Patient Communication

Explaining “Off Label” to Parents

May 1, 2020

By Gary Gerber, OD

As of the writing of this article, only one product, MiSight 1 day contact lens from CooperVision, is FDA approved for slowing the progression of myopia in children. This is long-awaited great news for eye care practitioners, as it adds to the science and credibility of myopia management, especially when talking to parents.

Of course, other means of treating childhood myopia (different soft multifocal contact lenses, topical low-dose atropine, orthokeratology lenses, and eyeglasses) are available but not yet FDA approved. How exactly does this impact your myopia management practice, if at all?

“Off label” refers to using a product that is FDA approved for a particular indication for some other medical purpose. An example that commonly occurs within optometry is using a topical antibiotic eyedrop that is approved for bacterial conjunctivitis for a corneal infection or vice versa. This is, of course, commonly done in optometry as well as other medical disciplines. Relative to childhood myopia, pediatricians routinely prescribe approved “adult medicine” off label for children.

An example closer to home, but a little more confusing, would be using an RGP lens that is FDA approved for orthokeratology (ortho-k) for myopia management. This, of course, means you clearly understand that ortho-k does not equate to myopia management. The various ortho-k lenses that have received FDA approval were approved for providing uncorrected daytime vision– not for slowing the progression of myopia.

So, given most currently prescribed myopia management treatments are being used off label, what do you need to do?

First, I will tell you what you should not do. Do not get stuck on the terminology, and do not avoid myopia management because of it. Instead, using an off-label device is legal and legitimate, and the FDA leaves the decision to do so up to the practitioner. So in this case, if you believe a particular drug like atropine (FDA approved, but not for myopia management) will benefit your patient, you should use it. If you believe an FDA approved (for presbyopia) contact lens will benefit your patient, you should use it. Prescribing off label is not a reason to avoid carefully explained, evidence-based myopia management care.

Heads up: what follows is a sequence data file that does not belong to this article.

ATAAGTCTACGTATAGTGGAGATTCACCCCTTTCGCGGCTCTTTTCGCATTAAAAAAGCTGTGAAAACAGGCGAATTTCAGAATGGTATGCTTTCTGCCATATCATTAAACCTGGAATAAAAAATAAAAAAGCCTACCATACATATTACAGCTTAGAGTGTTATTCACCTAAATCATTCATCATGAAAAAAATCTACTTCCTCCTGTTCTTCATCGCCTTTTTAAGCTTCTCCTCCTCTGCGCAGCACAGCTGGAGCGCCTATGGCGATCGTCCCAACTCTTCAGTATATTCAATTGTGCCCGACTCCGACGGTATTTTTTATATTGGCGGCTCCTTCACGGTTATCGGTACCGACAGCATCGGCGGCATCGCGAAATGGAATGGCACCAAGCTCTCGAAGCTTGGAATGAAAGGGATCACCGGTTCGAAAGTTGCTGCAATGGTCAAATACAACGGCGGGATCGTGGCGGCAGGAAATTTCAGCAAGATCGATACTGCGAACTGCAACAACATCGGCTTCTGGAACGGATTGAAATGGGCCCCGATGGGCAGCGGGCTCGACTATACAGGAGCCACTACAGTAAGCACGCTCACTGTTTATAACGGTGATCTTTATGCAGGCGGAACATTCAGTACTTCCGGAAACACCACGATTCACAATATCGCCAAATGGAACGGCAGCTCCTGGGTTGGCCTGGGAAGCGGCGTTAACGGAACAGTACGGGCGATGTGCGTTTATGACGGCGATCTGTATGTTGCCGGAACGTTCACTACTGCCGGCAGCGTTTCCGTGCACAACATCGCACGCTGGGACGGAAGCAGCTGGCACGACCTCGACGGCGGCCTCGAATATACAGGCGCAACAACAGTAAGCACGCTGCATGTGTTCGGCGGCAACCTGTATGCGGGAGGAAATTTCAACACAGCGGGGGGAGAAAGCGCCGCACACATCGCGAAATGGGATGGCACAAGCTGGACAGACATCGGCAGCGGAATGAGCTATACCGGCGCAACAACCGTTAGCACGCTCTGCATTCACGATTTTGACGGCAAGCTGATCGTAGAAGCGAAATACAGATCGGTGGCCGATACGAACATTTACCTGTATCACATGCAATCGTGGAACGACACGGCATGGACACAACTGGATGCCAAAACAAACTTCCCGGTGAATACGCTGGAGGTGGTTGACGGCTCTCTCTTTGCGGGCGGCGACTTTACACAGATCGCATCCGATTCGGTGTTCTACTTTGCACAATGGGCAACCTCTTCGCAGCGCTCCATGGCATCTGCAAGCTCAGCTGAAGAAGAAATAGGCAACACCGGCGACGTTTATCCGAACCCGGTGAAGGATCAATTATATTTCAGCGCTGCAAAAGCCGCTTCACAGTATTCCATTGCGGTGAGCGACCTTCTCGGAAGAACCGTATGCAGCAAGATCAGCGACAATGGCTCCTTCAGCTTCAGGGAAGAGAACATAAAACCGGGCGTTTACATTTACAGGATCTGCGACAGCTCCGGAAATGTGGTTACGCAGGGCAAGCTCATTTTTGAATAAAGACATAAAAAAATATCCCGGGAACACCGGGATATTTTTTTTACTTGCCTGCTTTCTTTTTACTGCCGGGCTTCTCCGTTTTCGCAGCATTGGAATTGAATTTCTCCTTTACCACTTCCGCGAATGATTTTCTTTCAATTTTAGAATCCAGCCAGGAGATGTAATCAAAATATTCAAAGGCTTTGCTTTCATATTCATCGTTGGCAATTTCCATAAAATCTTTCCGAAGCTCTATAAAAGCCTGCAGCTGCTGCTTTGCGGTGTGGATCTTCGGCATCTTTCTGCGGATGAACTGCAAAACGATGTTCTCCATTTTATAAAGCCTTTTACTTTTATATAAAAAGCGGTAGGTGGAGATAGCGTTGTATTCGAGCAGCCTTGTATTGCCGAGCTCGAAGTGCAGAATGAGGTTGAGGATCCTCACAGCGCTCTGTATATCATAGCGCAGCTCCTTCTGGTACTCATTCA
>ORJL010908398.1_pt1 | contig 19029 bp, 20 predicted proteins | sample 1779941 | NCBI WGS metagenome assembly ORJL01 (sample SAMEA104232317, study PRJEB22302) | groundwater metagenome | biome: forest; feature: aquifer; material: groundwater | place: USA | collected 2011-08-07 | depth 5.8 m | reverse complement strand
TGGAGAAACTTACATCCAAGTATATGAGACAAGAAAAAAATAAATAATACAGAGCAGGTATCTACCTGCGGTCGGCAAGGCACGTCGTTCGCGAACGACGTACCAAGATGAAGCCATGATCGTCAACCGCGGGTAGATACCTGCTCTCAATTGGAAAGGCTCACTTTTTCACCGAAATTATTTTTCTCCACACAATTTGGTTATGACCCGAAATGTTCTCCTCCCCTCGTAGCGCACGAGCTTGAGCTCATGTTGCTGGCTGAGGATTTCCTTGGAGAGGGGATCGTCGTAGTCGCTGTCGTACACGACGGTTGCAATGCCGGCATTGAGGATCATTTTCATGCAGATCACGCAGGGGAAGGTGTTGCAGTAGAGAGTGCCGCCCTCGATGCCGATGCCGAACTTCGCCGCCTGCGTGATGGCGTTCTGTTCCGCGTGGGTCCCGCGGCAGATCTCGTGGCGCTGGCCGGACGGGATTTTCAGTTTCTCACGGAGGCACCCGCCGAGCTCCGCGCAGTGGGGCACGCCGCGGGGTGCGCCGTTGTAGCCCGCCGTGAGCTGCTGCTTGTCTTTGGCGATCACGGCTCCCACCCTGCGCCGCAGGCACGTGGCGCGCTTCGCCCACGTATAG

Next, regarding documentation, keep in mind, as mentioned above, odds are you are already prescribing, and have been for a while, off-label drugs. If you are like most practitioners, you are probably not documenting that you are using them off label. I am not advocating you continue not to document their use, just stating what is perhaps already happening.

In the case of myopia management, it is advised to have documentation signed by the parent that you are using an off-label drug or device as part of your treatment. A few sentences inside of your informed consent agreement should likely suffice. Explain in parent/consumer-friendly wording what the concept of off label means, and let the parent know that you are recommending it for their child’s planned treatment.

Off-label use is something you should inform the parents of your myopia management patients about, but do not blow it so far out of proportion that it prohibits you or parents from moving forward. And of course, as part of your informed consent, you need to balance the risks of using an off-label treatment with the eye health consequences of no treatment at all.

 

Gary Gerber, OD, is the co-founder of Treehouse Eyes.

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